Yes, you have read that right. And yes, I am still the chairwoman of the Vermont GOP Committee, and no, those are not my words or belief.
Millennials living here can’t fully appreciate an education system and a more knowledgeable citizenry unless Vermont’s affordability improves. Millennials from other states are even more sensitive to such considerations.
When President Lyndon Johnson launched his War on Poverty in the 1960s, he pledged to eliminate poverty in America. More than five decades, several welfare programs, and $25 trillion later, the welfare system has utterly failed the poor.
Here’s where Pollina’s myopic arrogance kicks in. Why doesn’t his Bernie Rule apply to a convenience store clerk or a childcare worker? If you want to earn more money and work fewer hours you’re simply “not signing up for the right kind of job.”
Those who have enlarged the size of government at the expense of liberty have fooled themselves into thinking that there is something morally superior about redistributing other people’s money while padlocking their own wallet.
A former Vermont State House journalist — a sincerely good, decent, civil person of long and pleasant acquaintance — recently chastised me on my Facebook page for backing “racist” President Donald Trump.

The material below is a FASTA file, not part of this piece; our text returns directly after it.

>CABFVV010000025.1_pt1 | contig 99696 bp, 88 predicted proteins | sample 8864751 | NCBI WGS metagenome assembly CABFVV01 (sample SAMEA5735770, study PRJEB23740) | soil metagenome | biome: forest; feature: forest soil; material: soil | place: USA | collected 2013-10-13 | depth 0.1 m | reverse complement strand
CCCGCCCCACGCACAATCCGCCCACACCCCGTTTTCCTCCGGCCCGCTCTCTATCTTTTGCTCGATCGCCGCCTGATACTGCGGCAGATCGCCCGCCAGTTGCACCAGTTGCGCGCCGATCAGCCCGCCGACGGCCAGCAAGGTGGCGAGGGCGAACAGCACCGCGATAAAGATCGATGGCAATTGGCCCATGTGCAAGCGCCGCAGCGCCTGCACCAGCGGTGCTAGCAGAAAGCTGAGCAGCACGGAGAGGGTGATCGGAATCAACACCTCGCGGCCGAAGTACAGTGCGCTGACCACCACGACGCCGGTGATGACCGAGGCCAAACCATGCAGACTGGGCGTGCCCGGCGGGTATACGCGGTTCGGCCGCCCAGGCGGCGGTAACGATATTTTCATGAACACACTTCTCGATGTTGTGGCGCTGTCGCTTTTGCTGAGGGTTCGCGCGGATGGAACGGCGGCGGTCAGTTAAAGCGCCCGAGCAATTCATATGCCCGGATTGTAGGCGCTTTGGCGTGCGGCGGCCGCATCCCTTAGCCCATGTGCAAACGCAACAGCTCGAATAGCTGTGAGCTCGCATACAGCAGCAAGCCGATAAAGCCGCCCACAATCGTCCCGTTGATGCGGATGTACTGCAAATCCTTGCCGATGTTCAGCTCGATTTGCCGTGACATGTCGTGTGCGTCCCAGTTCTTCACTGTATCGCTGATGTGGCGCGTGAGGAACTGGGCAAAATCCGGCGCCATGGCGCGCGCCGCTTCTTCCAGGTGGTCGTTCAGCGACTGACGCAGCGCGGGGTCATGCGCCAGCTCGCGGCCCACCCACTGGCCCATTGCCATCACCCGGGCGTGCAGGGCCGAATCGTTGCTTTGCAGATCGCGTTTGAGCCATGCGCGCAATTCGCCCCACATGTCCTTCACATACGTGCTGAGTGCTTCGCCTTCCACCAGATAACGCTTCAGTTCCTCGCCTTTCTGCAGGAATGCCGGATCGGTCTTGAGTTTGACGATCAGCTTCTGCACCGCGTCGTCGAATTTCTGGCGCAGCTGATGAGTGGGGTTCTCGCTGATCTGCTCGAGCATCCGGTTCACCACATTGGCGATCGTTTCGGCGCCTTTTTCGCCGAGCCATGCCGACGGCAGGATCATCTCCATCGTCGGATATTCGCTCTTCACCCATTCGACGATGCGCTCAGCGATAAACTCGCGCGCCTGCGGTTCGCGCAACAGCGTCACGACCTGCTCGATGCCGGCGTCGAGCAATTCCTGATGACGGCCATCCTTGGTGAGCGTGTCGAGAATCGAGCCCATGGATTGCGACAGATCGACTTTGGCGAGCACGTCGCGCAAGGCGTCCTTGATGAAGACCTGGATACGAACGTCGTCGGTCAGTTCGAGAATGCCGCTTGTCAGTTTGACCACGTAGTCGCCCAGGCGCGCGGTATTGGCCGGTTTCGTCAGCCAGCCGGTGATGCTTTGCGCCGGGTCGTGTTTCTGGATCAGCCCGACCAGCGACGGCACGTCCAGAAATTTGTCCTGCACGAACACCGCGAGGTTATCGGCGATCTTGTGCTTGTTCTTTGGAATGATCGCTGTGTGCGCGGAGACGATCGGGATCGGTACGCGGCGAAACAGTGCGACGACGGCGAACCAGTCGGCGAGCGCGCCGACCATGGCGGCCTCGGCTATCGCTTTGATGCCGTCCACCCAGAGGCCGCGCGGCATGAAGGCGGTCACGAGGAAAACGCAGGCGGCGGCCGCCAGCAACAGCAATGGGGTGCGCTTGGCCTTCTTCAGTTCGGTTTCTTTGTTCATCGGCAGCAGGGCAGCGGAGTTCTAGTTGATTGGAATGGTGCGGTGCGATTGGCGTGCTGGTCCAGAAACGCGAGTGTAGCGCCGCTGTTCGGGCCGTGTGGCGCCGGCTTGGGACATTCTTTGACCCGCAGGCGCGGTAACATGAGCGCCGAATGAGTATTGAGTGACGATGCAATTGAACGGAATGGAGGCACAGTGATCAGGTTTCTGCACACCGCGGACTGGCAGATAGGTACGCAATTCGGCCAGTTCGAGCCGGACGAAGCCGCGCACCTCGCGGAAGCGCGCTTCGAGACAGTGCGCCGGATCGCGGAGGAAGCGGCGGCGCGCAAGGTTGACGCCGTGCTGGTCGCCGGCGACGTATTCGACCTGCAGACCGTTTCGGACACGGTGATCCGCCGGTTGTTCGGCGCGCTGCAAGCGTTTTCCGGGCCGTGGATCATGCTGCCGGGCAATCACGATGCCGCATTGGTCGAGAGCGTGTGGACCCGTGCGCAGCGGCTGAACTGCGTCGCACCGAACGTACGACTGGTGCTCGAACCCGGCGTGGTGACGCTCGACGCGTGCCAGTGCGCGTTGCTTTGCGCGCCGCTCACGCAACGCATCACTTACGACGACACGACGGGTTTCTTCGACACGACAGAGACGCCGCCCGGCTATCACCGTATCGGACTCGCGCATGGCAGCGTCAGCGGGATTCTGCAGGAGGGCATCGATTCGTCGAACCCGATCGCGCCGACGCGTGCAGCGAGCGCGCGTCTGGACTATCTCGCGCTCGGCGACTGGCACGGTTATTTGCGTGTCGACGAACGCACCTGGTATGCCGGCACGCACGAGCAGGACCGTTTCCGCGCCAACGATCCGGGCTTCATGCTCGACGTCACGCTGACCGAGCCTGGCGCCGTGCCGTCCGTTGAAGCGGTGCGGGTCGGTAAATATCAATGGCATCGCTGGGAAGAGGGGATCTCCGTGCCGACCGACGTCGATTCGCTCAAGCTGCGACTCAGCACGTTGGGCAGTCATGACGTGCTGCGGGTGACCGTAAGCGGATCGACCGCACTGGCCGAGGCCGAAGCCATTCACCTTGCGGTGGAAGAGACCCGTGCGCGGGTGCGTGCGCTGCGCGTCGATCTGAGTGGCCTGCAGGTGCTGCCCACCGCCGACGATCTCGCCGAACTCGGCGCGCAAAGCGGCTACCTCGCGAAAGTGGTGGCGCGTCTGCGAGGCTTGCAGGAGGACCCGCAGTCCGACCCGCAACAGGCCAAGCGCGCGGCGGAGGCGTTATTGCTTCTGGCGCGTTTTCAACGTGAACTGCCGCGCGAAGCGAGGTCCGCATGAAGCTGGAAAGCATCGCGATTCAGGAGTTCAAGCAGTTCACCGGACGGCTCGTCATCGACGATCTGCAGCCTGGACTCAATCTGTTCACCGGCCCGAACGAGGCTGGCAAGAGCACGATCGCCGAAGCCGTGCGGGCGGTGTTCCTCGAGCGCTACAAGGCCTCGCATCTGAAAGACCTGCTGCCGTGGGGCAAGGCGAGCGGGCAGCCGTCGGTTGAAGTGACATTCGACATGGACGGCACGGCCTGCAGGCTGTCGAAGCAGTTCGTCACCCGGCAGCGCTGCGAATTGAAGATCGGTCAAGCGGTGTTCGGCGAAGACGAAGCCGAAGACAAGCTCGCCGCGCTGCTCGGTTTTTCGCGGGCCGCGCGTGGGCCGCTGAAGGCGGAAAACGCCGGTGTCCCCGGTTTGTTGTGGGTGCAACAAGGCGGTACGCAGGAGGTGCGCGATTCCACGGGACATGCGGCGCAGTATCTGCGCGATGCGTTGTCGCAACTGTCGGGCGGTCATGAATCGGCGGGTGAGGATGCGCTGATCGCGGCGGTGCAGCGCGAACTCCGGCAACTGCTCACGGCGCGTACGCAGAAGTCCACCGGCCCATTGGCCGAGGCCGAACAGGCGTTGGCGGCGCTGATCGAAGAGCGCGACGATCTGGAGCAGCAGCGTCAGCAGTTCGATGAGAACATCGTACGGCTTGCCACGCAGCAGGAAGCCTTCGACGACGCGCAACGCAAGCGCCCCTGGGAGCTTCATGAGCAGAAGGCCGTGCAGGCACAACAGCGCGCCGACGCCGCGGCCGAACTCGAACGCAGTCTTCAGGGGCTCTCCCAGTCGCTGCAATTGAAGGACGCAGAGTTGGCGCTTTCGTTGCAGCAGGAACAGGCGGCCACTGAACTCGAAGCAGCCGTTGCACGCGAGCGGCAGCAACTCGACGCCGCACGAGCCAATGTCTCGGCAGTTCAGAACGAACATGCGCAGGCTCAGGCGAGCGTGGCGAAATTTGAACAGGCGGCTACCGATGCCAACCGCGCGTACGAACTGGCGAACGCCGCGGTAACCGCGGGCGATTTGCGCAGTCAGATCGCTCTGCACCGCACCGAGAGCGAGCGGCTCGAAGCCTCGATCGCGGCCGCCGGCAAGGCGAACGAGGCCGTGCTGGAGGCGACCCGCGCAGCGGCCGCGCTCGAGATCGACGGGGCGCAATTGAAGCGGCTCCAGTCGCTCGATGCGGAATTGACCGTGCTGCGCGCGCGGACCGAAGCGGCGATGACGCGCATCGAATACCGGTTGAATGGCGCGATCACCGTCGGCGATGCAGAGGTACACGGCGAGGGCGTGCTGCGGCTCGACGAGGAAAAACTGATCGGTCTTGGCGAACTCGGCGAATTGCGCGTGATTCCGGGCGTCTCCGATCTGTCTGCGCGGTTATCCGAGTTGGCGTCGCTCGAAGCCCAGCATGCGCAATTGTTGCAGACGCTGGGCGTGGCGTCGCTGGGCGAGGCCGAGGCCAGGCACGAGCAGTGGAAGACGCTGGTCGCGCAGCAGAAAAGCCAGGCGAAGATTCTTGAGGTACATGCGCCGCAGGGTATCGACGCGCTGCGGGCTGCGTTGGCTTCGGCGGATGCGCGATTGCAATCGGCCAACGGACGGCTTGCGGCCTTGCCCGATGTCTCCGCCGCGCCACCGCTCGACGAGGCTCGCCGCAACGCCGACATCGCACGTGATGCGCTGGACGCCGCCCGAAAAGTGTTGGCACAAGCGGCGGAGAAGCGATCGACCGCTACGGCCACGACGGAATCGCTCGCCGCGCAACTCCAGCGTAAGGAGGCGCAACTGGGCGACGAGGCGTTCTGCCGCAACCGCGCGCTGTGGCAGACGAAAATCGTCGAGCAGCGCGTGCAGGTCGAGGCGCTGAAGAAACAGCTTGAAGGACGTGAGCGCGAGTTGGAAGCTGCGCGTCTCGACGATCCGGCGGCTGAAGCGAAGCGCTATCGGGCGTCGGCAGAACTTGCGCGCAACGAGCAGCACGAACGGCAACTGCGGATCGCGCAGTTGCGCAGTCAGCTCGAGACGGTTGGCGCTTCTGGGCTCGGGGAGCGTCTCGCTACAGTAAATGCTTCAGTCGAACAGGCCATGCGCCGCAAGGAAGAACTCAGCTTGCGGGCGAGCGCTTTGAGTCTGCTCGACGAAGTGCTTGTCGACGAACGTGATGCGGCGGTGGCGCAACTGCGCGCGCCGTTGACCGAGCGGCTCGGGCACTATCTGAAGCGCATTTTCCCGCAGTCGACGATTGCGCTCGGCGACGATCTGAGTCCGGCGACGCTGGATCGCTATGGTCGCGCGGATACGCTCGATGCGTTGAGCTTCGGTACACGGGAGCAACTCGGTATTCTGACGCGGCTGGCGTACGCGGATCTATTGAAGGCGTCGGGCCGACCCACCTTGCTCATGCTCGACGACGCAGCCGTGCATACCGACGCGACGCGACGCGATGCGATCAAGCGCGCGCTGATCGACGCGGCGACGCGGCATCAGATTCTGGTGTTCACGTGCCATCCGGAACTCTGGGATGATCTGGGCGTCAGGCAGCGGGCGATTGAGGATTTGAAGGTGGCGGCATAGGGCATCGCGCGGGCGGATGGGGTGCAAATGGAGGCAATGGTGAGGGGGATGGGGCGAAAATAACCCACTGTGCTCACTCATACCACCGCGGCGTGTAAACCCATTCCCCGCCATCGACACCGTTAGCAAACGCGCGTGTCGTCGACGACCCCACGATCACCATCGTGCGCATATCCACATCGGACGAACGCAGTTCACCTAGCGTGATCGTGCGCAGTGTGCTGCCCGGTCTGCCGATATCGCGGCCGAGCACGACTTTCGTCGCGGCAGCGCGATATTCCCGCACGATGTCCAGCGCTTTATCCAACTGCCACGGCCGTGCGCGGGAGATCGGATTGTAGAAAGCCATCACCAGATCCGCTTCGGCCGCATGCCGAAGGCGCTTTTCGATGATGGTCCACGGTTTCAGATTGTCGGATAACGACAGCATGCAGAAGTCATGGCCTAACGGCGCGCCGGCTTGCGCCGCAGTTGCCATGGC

Carbon taxes are a cure worse than the alleged disease: They have a minimal impact on emissions and will do next to nothing to affect climate change. In the end, they hurt the very citizens they are intended to help.
The billing from Green Mountain Power is about $75 to $80 per month. But what I found interesting in the detail of the charges were the assessments for energy efficiency charges and the Electric Assistance Program — 9 percent of the total billing.
Vermonters are falling behind the rest of New England in terms of tax competitiveness and income growth. Thankfully, we haven’t used our legislators’ poor behavior as an excuse to live beyond our means.
The climate change warriors have always excluded wood from their carbon tax schemes because, according to them, wood burning is carbon neutral — new wood growth eventually sucks back the carbon dioxide released from combustion. Now we learn that that takes a hundred years.
That’s right, on a per capita basis, we each paid $5,015 to our Vermont government in 2017, more than any other state.